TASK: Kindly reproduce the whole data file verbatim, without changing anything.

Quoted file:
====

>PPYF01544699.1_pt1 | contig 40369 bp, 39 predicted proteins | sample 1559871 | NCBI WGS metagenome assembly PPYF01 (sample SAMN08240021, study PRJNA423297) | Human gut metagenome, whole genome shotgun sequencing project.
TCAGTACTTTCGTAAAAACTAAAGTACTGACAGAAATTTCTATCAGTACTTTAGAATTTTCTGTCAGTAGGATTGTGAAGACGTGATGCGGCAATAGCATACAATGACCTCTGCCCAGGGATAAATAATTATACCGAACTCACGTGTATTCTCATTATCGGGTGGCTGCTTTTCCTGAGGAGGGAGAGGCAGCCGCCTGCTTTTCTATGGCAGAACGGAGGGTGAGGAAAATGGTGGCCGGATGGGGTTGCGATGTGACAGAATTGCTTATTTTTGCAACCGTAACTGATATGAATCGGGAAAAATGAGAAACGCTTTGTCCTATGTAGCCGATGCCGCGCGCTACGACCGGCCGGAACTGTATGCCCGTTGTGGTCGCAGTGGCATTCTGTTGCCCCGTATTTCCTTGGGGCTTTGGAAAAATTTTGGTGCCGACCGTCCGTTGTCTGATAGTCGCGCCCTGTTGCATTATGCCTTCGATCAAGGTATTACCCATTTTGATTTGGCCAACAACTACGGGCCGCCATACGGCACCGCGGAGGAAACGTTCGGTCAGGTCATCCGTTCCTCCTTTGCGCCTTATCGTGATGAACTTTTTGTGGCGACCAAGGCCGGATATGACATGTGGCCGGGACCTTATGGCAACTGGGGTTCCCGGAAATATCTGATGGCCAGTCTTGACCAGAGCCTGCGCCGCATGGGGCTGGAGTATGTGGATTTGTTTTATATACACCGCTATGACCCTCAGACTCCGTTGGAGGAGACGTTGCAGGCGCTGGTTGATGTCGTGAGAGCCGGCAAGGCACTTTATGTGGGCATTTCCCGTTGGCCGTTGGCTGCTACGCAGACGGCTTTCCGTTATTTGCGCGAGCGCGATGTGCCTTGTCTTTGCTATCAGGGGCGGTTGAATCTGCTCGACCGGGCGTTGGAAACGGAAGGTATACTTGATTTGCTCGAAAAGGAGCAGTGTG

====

>PPYF01544699.1_pt1 | contig 40369 bp, 39 predicted proteins | sample 1559871 | NCBI WGS metagenome assembly PPYF01 (sample SAMN08240021, study PRJNA423297) | Human gut metagenome, whole genome shotgun sequencing project.
TCAGTACTTTCGTAAAAACTAAAGTACTGACAGAAATTTCTATCAGTACTTTAGAATTTTCTGTCAGTAGGATTGTGAAGACGTGATGCGGCAATAGCATACAATGACCTCTGCCCAGGGATAAATAATTATACCGAACTCACGTGTATTCTCATTATCGGGTGGCTGCTTTTCCTGAGGAGGGAGAGGCAGCCGCCTGCTTTTCTATGGCAGAACGGAGGGTGAGGAAAATGGTGGCCGGATGGGGTTGCGATGTGACAGAATTGCTTATTTTTGCAACCGTAACTGATATGAATCGGGAAAAATGAGAAACGCTTTGTCCTATGTAGCCGATGCCGCGCGCTACGACCGGCCGGAACTGTATGCCCGTTGTGGTCGCAGTGGCATTCTGTTGCCCCGTATTTCCTTGGGGCTTTGGAAAAATTTTGGTGCCGACCGTCCGTTGTCTGATAGTCGCGCCCTGTTGCATTATGCCTTCGATCAAGGTATTACCCATTTTGATTTGGCCAACAACTACGGGCCGCCATACGGCACCGCGGAGGAAACGTTCGGTCAGGTCATCCGTTCCTCCTTTGCGCCTTATCGTGATGAACTTTTTGTGGCGACCAAGGCCGGATATGACATGTGGCCGGGACCTTATGGCAACTGGGGTTCCCGGAAATATCTGATGGCCAGTCTTGACCAGAGCCTGCGCCGCATGGGGCTGGAGTATGTGGATTTGTTTTATATACACCGCTATGACCCTCAGACTCCGTTGGAGGAGACGTTGCAGGCGCTGGTTGATGTCGTGAGAGCCGGCAAGGCACTTTATGTGGGCATTTCCCGTTGGCCGTTGGCTGCTACGCAGACGGCTTTCCGTTATTTGCGCGAGCGCGATGTGCCTTGTCTTTGCTATCAGGGGCGGTTGAATCTGCTCGACCGGGCGTTGGAAACGGAAGGTATACTTGATTTGCTCGAAAAGGAGCAGTGTG